population as a whole and the sample, somewhat more women (57%) than
men (53%) were represented. In addition, the proportion of minority
students attending NIU increased during the late 1980s and early 1990s.
This trend in minority student enrollment was evident in the sample
slightly earlier than it was in the data for the NIU population as a
whole. For the first 2 years of the study, the proportion of minorities
in the annual samples exceeded the proportion in the overall NIU population.
One possible explanation for this difference is that the sample overrepresented
undergraduates, particularly 1st- and 2nd-year students, who were in
the first classes to include the increasing proportion of minorities
that, over time, characterized the entire NIU population.
Table 2 and Table 3 show
findings on the two dependent variables of interest in this study. These
are (a) the students' perceptions of the norm of drinking behavior among
their peers, and (b) the students' self-reported drinking behavior.
We used chi-square tests to compare the sample data relative to these
two variables. That is, to determine whether students' perceptions of
the norm of drinking behavior changed following the intervention that
targeted the perception. Second, we used chi-square analysis to compare
baseline data on the number of students who reported binge drinking
after the traditional intervention and again after the intervention
aimed at changing the perception of the norm.
of the Norm of Drinking Behavior
to the question about the number of drinks they thought other students
consumed when at a party (the norm) are shown in Table 2. Four hundred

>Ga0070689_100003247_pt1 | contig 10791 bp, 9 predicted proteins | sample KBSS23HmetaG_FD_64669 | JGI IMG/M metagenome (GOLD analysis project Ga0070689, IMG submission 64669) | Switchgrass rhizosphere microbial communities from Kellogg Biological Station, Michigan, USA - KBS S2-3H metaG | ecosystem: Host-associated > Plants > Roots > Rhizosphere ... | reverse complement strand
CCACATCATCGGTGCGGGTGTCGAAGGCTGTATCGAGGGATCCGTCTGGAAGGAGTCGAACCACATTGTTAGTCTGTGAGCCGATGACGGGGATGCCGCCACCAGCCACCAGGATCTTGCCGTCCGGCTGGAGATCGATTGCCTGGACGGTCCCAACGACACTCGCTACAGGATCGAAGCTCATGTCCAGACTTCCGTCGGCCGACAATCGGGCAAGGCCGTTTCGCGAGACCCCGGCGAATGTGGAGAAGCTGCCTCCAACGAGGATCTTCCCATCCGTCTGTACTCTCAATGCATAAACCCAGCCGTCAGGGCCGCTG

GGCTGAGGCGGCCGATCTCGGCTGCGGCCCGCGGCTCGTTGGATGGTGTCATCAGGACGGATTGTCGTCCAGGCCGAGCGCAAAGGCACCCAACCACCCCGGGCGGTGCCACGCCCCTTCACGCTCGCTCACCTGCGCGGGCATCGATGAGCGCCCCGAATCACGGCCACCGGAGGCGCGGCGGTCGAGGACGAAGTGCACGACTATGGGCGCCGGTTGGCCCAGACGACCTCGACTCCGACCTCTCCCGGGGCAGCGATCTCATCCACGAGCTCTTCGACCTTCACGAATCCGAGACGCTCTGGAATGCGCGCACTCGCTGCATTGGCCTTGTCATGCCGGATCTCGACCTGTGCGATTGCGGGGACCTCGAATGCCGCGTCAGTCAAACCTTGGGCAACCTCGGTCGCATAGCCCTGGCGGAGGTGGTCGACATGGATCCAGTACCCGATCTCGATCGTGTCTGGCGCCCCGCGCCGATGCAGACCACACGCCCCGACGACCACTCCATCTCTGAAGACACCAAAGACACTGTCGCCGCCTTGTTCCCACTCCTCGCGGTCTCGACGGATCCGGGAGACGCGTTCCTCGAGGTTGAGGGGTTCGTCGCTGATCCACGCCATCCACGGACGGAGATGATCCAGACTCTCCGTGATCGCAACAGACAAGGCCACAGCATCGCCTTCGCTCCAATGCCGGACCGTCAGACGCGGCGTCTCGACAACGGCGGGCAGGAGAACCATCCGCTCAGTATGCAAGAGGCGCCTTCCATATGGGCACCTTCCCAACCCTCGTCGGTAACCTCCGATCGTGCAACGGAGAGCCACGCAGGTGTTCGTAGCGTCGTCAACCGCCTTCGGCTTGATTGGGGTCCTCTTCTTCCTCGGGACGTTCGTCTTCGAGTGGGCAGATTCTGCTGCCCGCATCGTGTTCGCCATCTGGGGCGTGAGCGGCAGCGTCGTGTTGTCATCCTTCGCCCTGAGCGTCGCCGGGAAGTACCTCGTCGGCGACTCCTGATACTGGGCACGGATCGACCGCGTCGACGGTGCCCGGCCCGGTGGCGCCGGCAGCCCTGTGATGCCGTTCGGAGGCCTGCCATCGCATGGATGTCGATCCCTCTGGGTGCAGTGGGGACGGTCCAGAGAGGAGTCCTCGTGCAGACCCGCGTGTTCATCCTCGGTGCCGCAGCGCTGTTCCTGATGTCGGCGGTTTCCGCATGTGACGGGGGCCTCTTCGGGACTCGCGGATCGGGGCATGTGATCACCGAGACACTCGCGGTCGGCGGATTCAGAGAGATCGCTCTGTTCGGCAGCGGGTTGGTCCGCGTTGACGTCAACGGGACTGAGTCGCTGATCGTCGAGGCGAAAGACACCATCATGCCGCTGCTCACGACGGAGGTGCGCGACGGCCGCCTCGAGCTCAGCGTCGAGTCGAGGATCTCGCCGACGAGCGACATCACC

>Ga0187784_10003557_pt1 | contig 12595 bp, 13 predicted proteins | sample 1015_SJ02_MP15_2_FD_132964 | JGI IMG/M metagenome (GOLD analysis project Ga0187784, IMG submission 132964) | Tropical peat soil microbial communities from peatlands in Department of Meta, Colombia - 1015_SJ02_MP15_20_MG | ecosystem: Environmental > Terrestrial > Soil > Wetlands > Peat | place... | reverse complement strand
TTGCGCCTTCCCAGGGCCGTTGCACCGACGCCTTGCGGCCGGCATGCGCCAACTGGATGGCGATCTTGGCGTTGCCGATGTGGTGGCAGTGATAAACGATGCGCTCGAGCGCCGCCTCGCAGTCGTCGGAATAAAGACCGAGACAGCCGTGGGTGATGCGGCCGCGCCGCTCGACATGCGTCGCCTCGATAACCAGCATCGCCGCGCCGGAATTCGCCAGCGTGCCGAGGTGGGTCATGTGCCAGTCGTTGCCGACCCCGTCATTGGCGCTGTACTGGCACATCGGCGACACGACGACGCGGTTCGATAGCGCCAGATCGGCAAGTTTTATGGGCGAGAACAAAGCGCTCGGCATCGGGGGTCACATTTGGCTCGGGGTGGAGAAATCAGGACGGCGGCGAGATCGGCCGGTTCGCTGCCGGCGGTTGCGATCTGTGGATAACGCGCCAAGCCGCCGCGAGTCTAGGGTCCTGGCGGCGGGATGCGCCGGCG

forty-nine students (69.7%) in the 1988 baseline-year sample thought
that fellow students consume 6 or more drinks, on average, at a party.
In other words, 69.7% of the students believed binge drinking to be
During 1989, when
we implemented a traditional strategy, 540 (69.3%) of the respondents
continued to believe that binge drinking is the norm. Thus, we found
that the traditional strategy did not appear to bring about any significant
change in the students' perceptions that binge drinking is the normal
In 1990, we implemented
the strategy to change the perception of the norm. Following that intervention,
we found a significant drop in the proportion of students who believed
binge drinking to be the norm, Chi[sup 2](1, N = 644) = 54.76, p <
.001. Thus, 57% of the students in 1990, compared with 69.7% in 1988,
perceived binge drinking as the norm. We continued the intervention
to change perceptions of the norm during the next 2 years; the decrease
in the number of students who perceived binge drinking as the norm was
sustained. Compared with 1988 (the baseline year), significantly fewer
students than expected believed that binge drinking is the norm, Chi2(1,
N = 792) = 127.42, p < .001, and in 1992, Chi2(1, N = 814) = 132.37,
p < .001.
The decrease in
the proportion of the students who viewed binge drinking to be the norm
continued as the intervention targeting that perception continued. This
change in perceptions followed the implementation of an intervention
focusing on students' perceptions of typical student drinking behavior.
Based on our findings in this survey, we suggest that (a) the intervention
may have influenced students' perceptions; and (b) it would be reasonable
to examine the additional data on self-reported drinking behavior and
search for the links, if any, between perception and behavior.
of NIU Samples
drinking behavior of NIU students sampled each year from 1988 (the baseline